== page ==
Left-wing critics of the Government (such as Friends of the Earth) have rejoiced and right wing critics (such as the Daily Mail) have lamented that there has not been a great radical increase in weekly bin collections under this Government. This is despite the cause being championed by Eric Pickles, the Communities and Local Government Secretary.
But consider the counter-factual. If Mr Pickles had not brought in changes in policy what would have happened to weekly collections? The evidence from Wales is that they would have declined significantly.
Lord Ahmed summarised the Government’s efforts in a Written Answer:
“In March 2012, my Department received initial expressions of interest from 151 lead local authorities, which resulted in bids from 113 local authorities. Some local authorities submitted multiple expressions of interest which were consolidated before final bid stage. The final bids were then assessed in line with the published criteria, and recipients then awarded funding.
A detailed table listing the schemes that are being supported is attached and on my Department’s website.
It may be helpful to the noble Lord to outline what this Government has delivered since 2010:
Safeguarded weekly collections for 6 million households through the Weekly Collection Support Scheme as well as championing innovation and best practice; the answer of 14 May 2014, Official Report, House of Commons 646W, outlined how 14 million households in England have some form of weekly collection of smelly rubbish.
Issued the first ever Whitehall guidance on weekly bin collections, demolishing the myths that fortnightly bin collections are needed to save money or increase recycling. This best practice was directly informed by the Weekly Collections Support Scheme;
Supported over 40 innovative reward schemes to back recycling through the Weekly Collection Support Scheme (as pledged in the Coalition Agreement); the winning bids for a further Recycling Rewards Scheme for 2015-16 will be announced shortly;
Stopped the Audit Commission inspections which marked down councils who do not adopt fortnightly rubbish collections, and rejected the Audit Commission guidance which advocated fortnightly collections (“Waste Management: The Strategic Challenge and Waste Management Quick Guide”);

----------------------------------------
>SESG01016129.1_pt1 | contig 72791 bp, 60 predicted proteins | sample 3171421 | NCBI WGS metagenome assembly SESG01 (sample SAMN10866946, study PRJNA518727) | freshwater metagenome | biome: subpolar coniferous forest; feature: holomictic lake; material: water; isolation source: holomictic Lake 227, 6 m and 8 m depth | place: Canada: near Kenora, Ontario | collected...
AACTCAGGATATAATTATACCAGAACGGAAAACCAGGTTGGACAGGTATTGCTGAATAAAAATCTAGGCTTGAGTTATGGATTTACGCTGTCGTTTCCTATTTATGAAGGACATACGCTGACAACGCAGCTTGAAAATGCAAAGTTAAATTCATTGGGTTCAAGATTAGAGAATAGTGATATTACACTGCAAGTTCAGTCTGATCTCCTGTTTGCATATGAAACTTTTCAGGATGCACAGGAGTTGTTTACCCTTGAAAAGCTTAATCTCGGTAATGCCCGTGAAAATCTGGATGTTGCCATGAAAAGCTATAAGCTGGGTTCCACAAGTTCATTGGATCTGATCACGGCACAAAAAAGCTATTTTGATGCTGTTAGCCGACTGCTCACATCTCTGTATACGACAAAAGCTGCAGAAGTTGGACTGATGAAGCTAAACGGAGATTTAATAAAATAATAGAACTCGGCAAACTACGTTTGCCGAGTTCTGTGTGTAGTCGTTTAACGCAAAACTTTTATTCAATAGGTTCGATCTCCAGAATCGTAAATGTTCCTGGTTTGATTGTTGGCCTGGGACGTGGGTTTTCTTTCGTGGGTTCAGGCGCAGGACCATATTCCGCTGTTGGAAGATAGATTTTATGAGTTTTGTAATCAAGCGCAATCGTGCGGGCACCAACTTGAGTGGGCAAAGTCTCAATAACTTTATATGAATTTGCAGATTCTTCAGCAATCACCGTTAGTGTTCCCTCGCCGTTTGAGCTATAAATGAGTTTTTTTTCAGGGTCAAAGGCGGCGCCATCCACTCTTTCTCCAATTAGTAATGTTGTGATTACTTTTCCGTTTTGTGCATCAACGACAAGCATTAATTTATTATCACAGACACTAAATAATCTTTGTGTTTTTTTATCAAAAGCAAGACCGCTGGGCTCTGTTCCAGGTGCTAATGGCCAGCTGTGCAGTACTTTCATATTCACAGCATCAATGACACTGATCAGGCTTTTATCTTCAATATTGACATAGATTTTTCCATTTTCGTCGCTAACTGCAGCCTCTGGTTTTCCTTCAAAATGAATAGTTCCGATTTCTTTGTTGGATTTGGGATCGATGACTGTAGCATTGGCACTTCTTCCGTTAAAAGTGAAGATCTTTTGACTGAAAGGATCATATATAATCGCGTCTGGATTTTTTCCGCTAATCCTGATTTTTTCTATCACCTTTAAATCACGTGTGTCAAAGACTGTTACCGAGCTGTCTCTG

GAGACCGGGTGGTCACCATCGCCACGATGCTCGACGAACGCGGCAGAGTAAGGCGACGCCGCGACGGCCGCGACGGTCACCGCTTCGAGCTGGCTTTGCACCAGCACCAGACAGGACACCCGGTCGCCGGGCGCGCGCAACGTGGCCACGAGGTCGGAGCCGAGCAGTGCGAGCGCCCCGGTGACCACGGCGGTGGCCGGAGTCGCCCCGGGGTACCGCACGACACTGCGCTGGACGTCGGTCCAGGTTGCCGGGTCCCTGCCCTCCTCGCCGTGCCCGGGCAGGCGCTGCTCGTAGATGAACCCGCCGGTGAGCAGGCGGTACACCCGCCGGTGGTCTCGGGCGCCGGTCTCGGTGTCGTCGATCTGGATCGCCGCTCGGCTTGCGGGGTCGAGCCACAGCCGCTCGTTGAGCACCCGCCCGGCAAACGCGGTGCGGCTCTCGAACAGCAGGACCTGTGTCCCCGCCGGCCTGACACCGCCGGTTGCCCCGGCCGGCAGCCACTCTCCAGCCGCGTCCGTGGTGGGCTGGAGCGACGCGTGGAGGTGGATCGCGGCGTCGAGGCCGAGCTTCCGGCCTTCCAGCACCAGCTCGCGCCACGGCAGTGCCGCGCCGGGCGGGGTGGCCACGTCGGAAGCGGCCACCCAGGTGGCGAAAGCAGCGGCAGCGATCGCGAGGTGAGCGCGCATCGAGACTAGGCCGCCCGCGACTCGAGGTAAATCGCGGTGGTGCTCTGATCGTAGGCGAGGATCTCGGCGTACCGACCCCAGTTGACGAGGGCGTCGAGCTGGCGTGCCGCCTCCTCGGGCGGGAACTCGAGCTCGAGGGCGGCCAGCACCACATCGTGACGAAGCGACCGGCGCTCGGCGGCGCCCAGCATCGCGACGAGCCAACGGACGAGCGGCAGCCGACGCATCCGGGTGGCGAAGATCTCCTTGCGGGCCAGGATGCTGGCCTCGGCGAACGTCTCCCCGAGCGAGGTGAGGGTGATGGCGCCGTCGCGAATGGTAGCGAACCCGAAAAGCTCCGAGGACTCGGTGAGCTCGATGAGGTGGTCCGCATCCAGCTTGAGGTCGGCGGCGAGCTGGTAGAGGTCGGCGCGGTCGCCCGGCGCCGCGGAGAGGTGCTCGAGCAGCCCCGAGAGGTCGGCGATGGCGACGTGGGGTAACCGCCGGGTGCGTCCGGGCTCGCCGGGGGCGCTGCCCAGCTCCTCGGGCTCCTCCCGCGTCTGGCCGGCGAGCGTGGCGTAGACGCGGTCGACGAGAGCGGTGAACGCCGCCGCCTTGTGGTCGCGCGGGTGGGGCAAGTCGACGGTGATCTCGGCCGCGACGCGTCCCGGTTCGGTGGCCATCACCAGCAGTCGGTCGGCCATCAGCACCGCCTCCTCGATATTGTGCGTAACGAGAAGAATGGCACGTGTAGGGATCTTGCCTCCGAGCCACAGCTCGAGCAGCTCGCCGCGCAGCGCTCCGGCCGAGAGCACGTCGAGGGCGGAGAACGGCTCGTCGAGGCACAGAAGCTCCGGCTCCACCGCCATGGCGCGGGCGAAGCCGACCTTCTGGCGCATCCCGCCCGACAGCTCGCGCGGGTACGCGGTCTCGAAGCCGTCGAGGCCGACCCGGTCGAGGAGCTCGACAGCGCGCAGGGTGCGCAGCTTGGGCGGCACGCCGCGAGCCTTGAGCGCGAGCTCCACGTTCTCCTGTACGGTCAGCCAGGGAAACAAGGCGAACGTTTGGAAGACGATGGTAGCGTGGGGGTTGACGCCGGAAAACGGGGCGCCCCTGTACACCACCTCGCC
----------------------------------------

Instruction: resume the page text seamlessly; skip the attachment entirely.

Abolished the Local Area Agreements and National Indicator 191 imposed by Whitehall which created perverse incentives to downgrade waste collection services;
Scrapped the Whitehall requirement for municipal Annual Efficiency Statements, which allowed a reduction in the frequency of a household rubbish collection service to qualify as a “valid efficiency” and allowed revenue from bin fines to classed as a “cashable efficiency gain”;
Scrapped the imposition of eco-towns which would have had fortnightly bin collections and/or bin taxes as part of the “eco-standards”;
Through the Localism Act, revoked the 2008 legislation that allowed for the imposition of new bin taxes;Issued guidance to stop the imposition of illegal ‘backdoor bin charging’ on households bins;
Stopped funding the ‘Waste Improvement Network’ which told councils to adopt fortnightly collections as best practice;
Challenged the incorrect interpretation by some bodies that European Union directives require fortnightly collections, and resisted the imposition of bin taxes by the European Union;
Removing powers of entry and snooping powers from bin inspectors and scrapped guidance telling councils to rifle through families’ bins;
Changed building regulations and planning guidance to tackle ‘bin blight’, and worked with the NHBC Foundation to produce new best practice guidance for house builders;
Changing the law through the Deregulation Bill to scrap unfair bin fines.
Without our active support, Ministers are clear that weekly collections would have disappeared across England. This Government’s approach can be contrasted with the devolved Labour-led Administration in Wales, where fortnightly bin collections are official policy, and pilots of monthly bin collections are being actively encouraged.”
Is it really fair to suggest that all those changes have made no diffference? It is not. But it is fair to conclude that more needs to be done.
Some would argue that emptying the bins each week should be a basic local amenity and therefore a statutory requirement for local government. Others would say that the principle of localism should apply. That if you don’t want stinking piles of rubbish accumulating for a fortnight (or even a month) then vote for a councillor who will do something about it.
Perhaps the answer is for the Government to give more of a nudge. The claim, from some bureaucrats, that bullying and punishing people is the only way to increase recycling rates has been discredited by the effective use of schemes that provide incentives. That best practice is being promoted. But some councils still regard fortnightly collections as an easy way to save money.
Unlike in Wales, many people in England still have their bins emptied weekly. The challenge remains how to ensure that standard becomes the norm.